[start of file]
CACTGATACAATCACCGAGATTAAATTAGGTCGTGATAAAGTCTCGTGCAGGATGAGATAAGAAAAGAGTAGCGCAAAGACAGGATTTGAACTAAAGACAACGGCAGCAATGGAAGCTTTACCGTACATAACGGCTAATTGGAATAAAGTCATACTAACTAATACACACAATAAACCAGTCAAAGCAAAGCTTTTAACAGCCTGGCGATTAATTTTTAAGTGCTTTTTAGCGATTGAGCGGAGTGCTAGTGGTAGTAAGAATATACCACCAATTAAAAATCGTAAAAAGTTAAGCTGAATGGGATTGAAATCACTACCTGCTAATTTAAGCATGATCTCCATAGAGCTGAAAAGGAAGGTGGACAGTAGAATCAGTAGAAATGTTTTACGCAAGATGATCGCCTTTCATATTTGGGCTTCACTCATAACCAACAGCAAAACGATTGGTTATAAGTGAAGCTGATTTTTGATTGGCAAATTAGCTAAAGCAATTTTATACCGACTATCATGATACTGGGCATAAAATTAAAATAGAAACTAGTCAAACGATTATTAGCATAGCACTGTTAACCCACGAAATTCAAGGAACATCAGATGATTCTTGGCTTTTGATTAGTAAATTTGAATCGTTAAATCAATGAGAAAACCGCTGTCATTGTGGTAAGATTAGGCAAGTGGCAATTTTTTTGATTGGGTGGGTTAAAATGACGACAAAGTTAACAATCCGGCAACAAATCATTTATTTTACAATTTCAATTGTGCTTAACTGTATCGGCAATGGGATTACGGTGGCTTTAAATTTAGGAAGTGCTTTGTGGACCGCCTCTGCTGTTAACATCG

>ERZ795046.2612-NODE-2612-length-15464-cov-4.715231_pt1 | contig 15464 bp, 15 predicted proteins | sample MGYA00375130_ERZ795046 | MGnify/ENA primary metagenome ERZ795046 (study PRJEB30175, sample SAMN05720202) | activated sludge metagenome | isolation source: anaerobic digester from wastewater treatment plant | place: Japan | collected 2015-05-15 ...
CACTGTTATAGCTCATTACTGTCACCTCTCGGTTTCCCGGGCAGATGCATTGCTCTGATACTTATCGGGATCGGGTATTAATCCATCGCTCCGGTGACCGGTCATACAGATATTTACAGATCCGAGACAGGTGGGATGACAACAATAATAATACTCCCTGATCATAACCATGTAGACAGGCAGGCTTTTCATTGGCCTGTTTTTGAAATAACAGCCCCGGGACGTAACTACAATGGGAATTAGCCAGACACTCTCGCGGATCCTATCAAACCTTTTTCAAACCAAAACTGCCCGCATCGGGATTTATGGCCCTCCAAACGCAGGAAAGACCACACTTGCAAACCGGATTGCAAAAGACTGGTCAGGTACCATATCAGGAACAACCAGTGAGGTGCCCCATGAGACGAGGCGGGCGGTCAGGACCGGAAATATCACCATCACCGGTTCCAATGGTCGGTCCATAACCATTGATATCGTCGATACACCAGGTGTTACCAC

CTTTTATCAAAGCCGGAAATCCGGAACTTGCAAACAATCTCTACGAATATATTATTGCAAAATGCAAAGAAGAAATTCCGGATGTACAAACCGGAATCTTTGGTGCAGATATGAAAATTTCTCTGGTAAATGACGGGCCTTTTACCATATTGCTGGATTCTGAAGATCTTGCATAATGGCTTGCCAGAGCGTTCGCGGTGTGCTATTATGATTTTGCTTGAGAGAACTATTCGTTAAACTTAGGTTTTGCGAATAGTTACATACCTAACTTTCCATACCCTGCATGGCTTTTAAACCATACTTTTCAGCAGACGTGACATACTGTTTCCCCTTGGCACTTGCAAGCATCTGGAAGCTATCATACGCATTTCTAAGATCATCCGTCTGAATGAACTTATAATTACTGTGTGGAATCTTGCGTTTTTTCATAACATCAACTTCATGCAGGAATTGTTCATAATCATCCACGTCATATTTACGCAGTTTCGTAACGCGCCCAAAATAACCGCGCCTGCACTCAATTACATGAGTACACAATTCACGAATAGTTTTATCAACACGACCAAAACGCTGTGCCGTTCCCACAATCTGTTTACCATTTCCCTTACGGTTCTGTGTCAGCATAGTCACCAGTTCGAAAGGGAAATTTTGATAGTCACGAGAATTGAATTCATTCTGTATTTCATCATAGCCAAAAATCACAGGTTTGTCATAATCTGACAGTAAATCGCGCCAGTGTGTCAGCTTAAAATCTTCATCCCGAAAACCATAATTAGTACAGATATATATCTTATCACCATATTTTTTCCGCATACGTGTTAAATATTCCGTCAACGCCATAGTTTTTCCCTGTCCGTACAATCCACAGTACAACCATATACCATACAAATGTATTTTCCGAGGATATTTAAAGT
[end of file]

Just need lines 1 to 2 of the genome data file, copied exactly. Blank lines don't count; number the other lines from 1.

CACTGATACAATCACCGAGATTAAATTAGGTCGTGATAAAGTCTCGTGCAGGATGAGATAAGAAAAGAGTAGCGCAAAGACAGGATTTGAACTAAAGACAACGGCAGCAATGGAAGCTTTACCGTACATAACGGCTAATTGGAATAAAGTCATACTAACTAATACACACAATAAACCAGTCAAAGCAAAGCTTTTAACAGCCTGGCGATTAATTTTTAAGTGCTTTTTAGCGATTGAGCGGAGTGCTAGTGGTAGTAAGAATATACCACCAATTAAAAATCGTAAAAAGTTAAGCTGAATGGGATTGAAATCACTACCTGCTAATTTAAGCATGATCTCCATAGAGCTGAAAAGGAAGGTGGACAGTAGAATCAGTAGAAATGTTTTACGCAAGATGATCGCCTTTCATATTTGGGCTTCACTCATAACCAACAGCAAAACGATTGGTTATAAGTGAAGCTGATTTTTGATTGGCAAATTAGCTAAAGCAATTTTATACCGACTATCATGATACTGGGCATAAAATTAAAATAGAAACTAGTCAAACGATTATTAGCATAGCACTGTTAACCCACGAAATTCAAGGAACATCAGATGATTCTTGGCTTTTGATTAGTAAATTTGAATCGTTAAATCAATGAGAAAACCGCTGTCATTGTGGTAAGATTAGGCAAGTGGCAATTTTTTTGATTGGGTGGGTTAAAATGACGACAAAGTTAACAATCCGGCAACAAATCATTTATTTTACAATTTCAATTGTGCTTAACTGTATCGGCAATGGGATTACGGTGGCTTTAAATTTAGGAAGTGCTTTGTGGACCGCCTCTGCTGTTAACATCG

>ERZ795046.2612-NODE-2612-length-15464-cov-4.715231_pt1 | contig 15464 bp, 15 predicted proteins | sample MGYA00375130_ERZ795046 | MGnify/ENA primary metagenome ERZ795046 (study PRJEB30175, sample SAMN05720202) | activated sludge metagenome | isolation source: anaerobic digester from wastewater treatment plant | place: Japan | collected 2015-05-15 ...